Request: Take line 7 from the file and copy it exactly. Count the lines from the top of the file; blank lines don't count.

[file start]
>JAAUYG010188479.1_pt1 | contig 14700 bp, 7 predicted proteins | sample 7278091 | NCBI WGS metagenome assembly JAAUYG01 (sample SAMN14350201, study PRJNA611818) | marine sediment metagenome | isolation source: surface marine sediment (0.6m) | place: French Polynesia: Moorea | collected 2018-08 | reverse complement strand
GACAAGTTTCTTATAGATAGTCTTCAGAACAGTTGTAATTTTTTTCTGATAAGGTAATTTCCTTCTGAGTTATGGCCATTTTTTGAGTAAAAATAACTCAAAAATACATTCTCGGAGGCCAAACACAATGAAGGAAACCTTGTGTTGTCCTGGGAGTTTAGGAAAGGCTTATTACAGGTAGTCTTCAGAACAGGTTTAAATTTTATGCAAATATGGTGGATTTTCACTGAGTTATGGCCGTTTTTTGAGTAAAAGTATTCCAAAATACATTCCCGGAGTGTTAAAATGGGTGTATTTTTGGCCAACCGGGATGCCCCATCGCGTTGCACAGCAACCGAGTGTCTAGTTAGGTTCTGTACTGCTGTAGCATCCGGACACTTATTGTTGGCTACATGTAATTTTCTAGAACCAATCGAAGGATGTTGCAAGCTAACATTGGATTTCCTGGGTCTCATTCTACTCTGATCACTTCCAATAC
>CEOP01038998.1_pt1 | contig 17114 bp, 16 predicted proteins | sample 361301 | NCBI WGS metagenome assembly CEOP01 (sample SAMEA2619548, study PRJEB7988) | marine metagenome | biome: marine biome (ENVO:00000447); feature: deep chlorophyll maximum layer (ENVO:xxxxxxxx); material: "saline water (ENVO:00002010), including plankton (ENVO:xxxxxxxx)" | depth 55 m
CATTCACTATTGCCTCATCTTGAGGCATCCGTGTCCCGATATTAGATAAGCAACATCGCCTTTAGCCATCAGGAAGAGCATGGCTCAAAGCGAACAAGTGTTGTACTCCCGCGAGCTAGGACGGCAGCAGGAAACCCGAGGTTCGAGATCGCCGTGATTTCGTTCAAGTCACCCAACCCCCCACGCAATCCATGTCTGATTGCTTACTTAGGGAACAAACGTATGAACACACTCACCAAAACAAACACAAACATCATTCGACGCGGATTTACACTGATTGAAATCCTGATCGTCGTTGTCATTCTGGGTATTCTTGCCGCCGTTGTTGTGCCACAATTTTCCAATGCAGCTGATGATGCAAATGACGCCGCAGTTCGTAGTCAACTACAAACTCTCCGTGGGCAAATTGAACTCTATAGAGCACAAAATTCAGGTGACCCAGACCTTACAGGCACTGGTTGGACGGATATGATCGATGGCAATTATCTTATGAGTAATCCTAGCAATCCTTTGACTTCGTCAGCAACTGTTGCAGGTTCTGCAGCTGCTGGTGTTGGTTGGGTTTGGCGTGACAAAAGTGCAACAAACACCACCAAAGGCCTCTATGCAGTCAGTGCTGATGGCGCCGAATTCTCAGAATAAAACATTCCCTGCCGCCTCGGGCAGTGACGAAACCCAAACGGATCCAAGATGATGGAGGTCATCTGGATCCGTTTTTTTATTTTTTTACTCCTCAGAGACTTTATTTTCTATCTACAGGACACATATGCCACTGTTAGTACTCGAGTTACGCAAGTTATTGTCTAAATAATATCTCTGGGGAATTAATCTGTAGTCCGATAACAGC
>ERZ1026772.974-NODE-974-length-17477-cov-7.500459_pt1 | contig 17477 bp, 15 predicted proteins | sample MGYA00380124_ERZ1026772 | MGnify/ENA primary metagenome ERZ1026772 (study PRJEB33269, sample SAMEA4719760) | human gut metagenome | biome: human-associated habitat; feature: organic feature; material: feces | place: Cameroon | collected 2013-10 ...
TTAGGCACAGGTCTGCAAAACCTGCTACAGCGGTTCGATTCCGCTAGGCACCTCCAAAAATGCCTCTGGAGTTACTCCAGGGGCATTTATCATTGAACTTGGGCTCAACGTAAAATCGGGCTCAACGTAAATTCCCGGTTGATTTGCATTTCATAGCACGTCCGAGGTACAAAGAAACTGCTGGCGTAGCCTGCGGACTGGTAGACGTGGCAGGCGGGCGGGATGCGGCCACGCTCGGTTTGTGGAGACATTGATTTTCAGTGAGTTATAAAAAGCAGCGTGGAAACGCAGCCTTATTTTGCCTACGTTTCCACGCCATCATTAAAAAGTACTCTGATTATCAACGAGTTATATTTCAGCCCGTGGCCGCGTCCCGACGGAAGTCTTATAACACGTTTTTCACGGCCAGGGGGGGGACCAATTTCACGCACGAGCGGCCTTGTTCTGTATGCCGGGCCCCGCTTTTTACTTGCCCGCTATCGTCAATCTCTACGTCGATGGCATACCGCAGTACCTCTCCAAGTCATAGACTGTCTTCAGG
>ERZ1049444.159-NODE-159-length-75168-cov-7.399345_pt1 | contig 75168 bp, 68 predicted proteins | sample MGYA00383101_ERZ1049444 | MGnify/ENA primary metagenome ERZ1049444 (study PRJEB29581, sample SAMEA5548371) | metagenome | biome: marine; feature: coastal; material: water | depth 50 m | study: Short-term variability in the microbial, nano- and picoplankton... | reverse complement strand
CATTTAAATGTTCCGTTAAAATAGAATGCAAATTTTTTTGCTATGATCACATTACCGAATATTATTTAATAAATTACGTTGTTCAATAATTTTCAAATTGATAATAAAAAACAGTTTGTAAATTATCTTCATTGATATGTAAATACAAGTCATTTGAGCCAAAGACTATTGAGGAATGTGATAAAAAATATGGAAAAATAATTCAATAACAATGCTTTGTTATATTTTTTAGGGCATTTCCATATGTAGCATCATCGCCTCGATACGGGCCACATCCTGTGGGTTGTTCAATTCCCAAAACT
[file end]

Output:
>ERZ1049444.159-NODE-159-length-75168-cov-7.399345_pt1 | contig 75168 bp, 68 predicted proteins | sample MGYA00383101_ERZ1049444 | MGnify/ENA primary metagenome ERZ1049444 (study PRJEB29581, sample SAMEA5548371) | metagenome | biome: marine; feature: coastal; material: water | depth 50 m | study: Short-term variability in the microbial, nano- and picoplankton... | reverse complement strand